PROTECTED TREES: Glen Crimmins, of Spring Creek, surrounded by trees on his farm that he cant clear.
PROTECTED TREES: Glen Crimmins, of Spring Creek, surrounded by trees on his farm that he cant clear. ALI KUCHEL

Backyard declared forest has landholder outraged

SPRING Creek resident Glen Crimmins wants his land to be rezoned and his rates reduced to match others in the region - he believes his block is currently "useless to us” and the "unfair” rates are "ridiculous”.

Mr Crimmins, who has lived on the 40-acre property on Krugers Rd for 30 years, said more than half of his property has been deemed forest or vegetation, and he can't do anything with it, and he was paying higher rates than other farmers in the Lockyer Valley.

He said he has spoken with local council and the State Department and not found a solution.

"I've got no problem paying the rates but I object when I pay higher than what a farm does on the same value of land. And I can't be a farmer because I'm not allowed to because of the trees,” he said.

A farmer on a property of the same value - about $200,000 - pays $800 for half-yearly rates, he said, while he pays $1100.

"I pay more than them ... it doesn't make sense. And 50 per cent of my block can't be touched because of what state government and council says, but I've always paid rates. I'm paying rates on a private forest.”

Mr Crimmins, who has two cattle and a calf, said he is concerned the zoning of his land will also affect the value of the property.

"Nobody wants to buy it when something has been put over the top of it - the value is next to worthless,” he said.

"I would like to see the ban on the trees lifted. It doesn't matter who you talk to, it devalues your property.”

Glenn Cummins, of Spring Creek, surrounded by trees on his farm that he cant clear.
Glen Crimmins, of Spring Creek, surrounded by trees on his farm that he cant clear. ALI KUCHEL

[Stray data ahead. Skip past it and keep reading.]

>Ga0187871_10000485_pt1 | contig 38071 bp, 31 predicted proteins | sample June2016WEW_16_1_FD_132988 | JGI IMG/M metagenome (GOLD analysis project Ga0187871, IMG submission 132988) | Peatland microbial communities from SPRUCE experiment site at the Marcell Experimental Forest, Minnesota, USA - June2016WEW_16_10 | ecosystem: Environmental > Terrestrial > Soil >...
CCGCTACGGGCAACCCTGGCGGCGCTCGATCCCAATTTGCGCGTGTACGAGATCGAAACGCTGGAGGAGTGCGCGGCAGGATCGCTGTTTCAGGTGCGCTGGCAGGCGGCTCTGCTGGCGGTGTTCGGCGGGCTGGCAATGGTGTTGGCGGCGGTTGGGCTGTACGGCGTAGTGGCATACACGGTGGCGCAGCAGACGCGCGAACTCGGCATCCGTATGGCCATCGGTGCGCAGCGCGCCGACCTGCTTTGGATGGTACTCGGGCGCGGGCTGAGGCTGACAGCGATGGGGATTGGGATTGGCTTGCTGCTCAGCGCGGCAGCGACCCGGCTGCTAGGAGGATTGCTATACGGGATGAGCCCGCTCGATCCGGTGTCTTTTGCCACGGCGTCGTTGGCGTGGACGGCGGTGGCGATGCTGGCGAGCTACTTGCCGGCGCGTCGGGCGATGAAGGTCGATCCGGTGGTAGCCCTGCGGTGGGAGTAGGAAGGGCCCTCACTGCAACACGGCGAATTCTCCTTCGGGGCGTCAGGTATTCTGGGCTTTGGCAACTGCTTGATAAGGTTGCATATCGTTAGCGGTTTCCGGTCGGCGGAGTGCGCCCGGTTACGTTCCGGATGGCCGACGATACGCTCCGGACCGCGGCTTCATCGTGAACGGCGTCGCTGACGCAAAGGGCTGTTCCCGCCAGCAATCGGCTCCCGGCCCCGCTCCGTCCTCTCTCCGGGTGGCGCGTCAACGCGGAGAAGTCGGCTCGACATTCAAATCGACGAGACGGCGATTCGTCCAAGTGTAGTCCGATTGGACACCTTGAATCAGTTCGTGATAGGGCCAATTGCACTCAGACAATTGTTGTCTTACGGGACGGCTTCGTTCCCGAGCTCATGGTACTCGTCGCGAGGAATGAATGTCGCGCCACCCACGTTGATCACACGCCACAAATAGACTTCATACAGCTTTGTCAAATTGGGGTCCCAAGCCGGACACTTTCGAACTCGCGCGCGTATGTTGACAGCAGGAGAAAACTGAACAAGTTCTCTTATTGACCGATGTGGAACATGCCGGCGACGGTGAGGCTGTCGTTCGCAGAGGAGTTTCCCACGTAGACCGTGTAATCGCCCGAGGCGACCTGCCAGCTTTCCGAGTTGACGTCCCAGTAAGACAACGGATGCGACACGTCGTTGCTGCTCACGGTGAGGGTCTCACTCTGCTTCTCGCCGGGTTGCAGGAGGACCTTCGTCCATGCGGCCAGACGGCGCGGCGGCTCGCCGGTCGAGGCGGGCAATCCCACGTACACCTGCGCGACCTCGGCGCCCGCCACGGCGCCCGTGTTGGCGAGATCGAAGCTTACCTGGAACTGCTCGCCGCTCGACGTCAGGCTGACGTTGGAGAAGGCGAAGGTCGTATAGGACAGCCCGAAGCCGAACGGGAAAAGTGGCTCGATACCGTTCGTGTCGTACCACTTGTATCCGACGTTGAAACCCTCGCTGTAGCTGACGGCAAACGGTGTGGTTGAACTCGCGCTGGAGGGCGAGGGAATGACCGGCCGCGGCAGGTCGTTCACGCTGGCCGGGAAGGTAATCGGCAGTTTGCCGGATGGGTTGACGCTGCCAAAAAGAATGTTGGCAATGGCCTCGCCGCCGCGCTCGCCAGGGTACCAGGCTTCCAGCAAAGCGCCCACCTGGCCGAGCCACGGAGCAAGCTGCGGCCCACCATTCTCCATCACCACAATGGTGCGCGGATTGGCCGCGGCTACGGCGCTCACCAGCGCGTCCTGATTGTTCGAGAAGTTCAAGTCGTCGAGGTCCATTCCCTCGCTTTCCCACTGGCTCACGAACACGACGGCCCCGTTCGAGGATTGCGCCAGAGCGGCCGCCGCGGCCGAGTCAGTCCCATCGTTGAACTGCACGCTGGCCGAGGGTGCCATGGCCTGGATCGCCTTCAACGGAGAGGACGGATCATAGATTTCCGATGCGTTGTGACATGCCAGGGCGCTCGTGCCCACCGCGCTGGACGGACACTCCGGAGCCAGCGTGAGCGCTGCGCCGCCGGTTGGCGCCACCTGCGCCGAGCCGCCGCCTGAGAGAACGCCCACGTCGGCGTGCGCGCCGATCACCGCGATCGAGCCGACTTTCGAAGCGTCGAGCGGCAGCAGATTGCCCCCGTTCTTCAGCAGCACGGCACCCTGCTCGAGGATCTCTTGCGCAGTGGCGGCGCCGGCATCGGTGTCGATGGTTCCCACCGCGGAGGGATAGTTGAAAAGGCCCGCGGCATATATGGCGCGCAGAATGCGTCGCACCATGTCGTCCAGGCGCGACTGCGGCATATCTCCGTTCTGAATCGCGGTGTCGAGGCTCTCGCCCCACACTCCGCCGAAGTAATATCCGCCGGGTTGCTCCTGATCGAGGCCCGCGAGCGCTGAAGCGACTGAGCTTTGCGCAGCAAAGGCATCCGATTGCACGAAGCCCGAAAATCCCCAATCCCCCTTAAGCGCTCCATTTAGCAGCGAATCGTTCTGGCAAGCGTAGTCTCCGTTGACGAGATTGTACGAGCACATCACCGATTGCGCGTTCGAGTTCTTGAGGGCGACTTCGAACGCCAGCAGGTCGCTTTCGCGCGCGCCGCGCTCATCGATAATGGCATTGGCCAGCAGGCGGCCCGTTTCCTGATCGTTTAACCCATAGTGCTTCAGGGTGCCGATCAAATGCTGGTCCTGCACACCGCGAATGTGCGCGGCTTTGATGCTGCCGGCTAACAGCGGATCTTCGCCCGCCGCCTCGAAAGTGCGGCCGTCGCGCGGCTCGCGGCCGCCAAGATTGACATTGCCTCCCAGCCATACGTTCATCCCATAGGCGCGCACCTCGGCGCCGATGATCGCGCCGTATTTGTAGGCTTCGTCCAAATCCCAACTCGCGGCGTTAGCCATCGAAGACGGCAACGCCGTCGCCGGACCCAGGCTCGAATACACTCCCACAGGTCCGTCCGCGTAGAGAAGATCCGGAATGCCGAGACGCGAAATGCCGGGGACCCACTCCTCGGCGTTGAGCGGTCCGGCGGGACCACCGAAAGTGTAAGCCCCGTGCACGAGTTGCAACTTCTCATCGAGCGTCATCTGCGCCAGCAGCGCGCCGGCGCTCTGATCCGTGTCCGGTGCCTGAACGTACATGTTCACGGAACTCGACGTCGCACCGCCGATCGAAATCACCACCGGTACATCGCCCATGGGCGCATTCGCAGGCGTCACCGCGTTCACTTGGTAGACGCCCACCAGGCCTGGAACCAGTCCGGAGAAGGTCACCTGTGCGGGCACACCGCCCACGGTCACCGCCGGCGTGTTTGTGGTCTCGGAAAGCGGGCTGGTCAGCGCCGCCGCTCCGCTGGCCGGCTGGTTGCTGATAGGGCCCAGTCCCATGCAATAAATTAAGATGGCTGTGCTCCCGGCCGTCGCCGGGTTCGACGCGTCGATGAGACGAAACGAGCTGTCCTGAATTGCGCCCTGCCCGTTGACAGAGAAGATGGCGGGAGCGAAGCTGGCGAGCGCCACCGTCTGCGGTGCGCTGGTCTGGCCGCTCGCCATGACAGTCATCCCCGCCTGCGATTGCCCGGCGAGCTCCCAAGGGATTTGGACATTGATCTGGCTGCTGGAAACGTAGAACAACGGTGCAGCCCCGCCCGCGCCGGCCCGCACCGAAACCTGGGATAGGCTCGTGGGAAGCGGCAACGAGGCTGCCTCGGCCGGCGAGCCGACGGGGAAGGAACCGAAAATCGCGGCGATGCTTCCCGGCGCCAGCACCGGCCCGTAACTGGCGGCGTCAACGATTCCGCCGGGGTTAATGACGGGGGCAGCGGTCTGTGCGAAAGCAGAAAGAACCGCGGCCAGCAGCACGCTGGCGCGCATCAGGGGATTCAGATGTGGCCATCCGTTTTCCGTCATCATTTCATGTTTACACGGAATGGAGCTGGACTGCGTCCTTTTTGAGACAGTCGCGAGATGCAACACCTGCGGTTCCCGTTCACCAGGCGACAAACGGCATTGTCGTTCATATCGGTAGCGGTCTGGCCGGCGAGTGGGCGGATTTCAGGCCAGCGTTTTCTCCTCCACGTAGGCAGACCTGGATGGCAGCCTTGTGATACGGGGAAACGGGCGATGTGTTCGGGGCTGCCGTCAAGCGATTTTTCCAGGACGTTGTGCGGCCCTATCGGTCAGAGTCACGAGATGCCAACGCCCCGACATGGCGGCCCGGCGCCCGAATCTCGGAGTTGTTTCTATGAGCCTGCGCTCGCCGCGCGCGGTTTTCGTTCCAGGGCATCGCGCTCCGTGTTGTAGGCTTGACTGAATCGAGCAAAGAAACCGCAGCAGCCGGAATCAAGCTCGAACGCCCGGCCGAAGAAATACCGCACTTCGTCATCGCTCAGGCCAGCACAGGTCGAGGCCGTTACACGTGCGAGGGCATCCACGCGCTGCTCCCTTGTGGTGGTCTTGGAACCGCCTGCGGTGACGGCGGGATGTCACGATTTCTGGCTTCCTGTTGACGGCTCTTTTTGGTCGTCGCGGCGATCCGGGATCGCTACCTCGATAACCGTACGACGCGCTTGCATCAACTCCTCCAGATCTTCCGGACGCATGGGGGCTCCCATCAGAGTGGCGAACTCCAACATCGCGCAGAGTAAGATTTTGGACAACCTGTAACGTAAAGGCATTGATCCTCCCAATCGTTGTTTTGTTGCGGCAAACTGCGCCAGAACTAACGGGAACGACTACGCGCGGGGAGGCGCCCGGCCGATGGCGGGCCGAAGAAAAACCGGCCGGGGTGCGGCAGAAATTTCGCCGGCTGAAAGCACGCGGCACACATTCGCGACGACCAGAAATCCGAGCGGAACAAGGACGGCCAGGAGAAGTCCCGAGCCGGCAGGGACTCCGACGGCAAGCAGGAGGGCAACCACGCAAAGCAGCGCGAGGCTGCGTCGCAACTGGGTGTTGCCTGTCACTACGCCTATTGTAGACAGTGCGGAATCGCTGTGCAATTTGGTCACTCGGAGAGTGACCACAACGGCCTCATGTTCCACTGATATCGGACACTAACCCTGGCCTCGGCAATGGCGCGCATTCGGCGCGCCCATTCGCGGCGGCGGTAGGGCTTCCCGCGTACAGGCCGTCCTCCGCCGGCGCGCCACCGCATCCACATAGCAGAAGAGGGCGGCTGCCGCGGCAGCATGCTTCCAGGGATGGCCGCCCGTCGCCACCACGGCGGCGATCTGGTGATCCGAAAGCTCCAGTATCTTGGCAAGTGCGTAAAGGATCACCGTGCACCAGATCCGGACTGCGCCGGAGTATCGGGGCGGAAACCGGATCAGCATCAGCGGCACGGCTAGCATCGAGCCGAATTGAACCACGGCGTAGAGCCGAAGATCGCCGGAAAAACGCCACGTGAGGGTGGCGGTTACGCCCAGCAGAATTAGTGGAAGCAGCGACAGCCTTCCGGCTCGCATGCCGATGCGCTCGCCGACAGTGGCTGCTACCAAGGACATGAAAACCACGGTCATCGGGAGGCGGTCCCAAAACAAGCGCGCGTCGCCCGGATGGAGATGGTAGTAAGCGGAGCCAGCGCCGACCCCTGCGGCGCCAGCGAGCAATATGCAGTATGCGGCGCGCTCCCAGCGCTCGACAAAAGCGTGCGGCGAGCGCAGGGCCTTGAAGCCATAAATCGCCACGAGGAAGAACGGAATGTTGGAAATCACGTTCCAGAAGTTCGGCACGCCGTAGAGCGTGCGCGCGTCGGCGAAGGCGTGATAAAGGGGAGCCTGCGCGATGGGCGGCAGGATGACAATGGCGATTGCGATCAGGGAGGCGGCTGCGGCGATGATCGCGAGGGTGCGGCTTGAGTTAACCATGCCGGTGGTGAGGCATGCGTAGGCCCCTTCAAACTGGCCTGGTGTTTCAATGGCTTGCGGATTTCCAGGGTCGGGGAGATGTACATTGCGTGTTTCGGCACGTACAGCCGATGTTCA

Member for Lockyer Jim McDonald has known Mr Crimmins and his family for a long time.

"And I have met him recently about this problem. I have encouraged Mr Crimmins to make representation to appeal the current mapping overlay of protection of a koala habitat which is restricting the use of the property,” Mr McDonald said.

"Mr Crimmins assures me the vegetation is not koala habitat, which is catered for in the nearby State Forest.

"I will continue to assist Mr Crimmins and his family but understand that the reduction in koala habitat of any size is not a desirable outcome.”

Mr McDonald said Mr Crimmins and others in the community have increases in the valuation of their properties, which directly affects the rates set by local government.

"I know the Lockyer Valley Regional Council is working to absorb these increases,” he said.

Lockyer Valley Regional Council finance portfolio councillor Chris Wilson said there is nothing council can do to help with cheaper rates or a change in zoning.

"A number of council staff and elected representatives have met with Mr Crimmins on numerous occasions and we have looked at his case in depth but unfortunately, we simply can't offer him a different rate model,” he said.

"The reality is that Mr Crimmins pays the same amount of rates as neighbouring properties and other properties throughout the Lockyer Valley in the same rating category.

"In relation to the zoning on his property, that is a State Government overlay so any change in zoning would require approval from the State Government,” Cr Wilson said